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The World’s First Human Case of Rat Hepatitis E Was Detected in Hong Kong

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The first known case of a human infected with a version of the hepatitis E virus carried by rats was confirmed in Hong Kong Thursday.

According to University of Hong Kong (HKU) researchers, it remains unclear how the patient contracted rat hepatitis E, a genetically distinct form of the virus that was previously isolated in rodents.

The patient, a 56-year-old man, contracted a strain of hepatitis “highly divergent” from other strains affecting humans, the South China Morning Post reports. The man lives in a housing estate that had “evidence of rat infestation in the refuse bins,” according to HKU researchers.

“We postulate that contamination of food by infected rat droppings in the food supply is possible,” the researchers said. They also acknowledged that the virus’ transmission method remained unconfirmed.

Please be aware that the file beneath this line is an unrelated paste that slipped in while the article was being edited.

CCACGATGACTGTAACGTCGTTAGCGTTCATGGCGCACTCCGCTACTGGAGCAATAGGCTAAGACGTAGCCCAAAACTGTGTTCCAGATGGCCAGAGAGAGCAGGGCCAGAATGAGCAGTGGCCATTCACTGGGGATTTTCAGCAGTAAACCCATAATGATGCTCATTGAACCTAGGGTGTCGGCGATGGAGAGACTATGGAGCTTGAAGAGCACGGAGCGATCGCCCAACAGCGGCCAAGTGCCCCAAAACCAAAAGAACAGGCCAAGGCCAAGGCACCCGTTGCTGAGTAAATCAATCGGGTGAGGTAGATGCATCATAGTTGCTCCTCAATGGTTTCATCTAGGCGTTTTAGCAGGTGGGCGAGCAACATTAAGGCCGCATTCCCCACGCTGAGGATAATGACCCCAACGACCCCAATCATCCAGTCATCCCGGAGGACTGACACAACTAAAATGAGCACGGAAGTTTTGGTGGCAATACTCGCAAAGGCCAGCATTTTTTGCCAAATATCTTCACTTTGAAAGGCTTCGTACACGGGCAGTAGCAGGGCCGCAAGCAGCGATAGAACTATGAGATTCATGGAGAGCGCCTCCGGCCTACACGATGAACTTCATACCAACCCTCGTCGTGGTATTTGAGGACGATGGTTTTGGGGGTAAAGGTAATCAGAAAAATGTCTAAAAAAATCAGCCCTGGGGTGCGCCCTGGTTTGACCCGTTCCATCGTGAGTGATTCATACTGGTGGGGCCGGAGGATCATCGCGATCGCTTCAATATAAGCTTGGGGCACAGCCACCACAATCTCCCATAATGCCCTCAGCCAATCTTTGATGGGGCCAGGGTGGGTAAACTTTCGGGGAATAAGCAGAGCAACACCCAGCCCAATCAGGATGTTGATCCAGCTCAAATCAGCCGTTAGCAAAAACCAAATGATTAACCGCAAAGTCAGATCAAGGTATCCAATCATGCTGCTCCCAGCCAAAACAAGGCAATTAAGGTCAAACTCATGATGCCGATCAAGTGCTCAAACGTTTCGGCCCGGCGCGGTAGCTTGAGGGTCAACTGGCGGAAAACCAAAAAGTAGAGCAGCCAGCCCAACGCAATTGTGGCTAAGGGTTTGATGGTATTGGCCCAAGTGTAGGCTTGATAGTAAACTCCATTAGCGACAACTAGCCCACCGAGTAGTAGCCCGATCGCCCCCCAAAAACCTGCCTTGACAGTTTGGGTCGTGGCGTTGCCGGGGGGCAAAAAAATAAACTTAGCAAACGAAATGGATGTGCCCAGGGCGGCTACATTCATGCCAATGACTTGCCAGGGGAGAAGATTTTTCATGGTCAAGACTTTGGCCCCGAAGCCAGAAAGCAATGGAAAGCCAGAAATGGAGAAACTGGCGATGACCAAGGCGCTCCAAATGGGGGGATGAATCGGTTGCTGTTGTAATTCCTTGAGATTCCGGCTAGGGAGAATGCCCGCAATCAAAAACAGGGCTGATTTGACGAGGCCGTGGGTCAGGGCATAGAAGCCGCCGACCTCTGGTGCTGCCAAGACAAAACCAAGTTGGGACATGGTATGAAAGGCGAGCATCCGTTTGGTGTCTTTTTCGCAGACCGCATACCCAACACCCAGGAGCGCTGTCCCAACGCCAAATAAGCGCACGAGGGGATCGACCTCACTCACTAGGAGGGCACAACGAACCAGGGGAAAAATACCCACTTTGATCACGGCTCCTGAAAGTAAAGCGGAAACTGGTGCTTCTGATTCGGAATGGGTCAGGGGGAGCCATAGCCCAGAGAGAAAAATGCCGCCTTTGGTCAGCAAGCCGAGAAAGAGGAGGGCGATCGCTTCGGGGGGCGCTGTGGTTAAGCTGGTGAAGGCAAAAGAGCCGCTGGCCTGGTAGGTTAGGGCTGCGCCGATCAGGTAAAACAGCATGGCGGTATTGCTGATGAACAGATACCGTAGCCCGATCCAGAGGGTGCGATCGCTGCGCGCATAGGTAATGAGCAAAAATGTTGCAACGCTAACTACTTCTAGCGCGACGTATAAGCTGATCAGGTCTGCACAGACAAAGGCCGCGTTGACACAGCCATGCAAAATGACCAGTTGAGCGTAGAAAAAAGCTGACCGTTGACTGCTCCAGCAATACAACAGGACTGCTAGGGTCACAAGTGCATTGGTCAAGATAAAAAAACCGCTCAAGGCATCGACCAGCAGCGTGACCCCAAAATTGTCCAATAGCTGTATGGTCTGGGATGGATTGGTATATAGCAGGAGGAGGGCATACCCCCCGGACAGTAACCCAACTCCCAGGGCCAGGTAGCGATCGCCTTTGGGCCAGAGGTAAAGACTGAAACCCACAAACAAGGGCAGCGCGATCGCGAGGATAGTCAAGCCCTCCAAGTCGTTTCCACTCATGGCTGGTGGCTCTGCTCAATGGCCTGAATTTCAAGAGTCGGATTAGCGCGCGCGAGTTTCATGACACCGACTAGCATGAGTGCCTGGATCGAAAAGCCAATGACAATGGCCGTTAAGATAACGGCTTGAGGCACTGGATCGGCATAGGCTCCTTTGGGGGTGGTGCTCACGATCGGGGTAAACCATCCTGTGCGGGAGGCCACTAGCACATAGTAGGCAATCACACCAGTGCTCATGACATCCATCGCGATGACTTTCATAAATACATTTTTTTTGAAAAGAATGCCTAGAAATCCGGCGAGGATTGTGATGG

An estimated 20 million people are infected with hepatitis E every year, according to the World Health Organization. The virus is a liver infection that can cause fever, abdominal pain and jaundice. In rare cases, it can also cause liver failure and death. In most cases, the virus is spread through contaminated water.

Previously, there was no evidence that rat hepatitis E, a variants of the virus affecting mammals, was transmittable to humans.

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Write to Eli Meixler at eli.meixler@time.com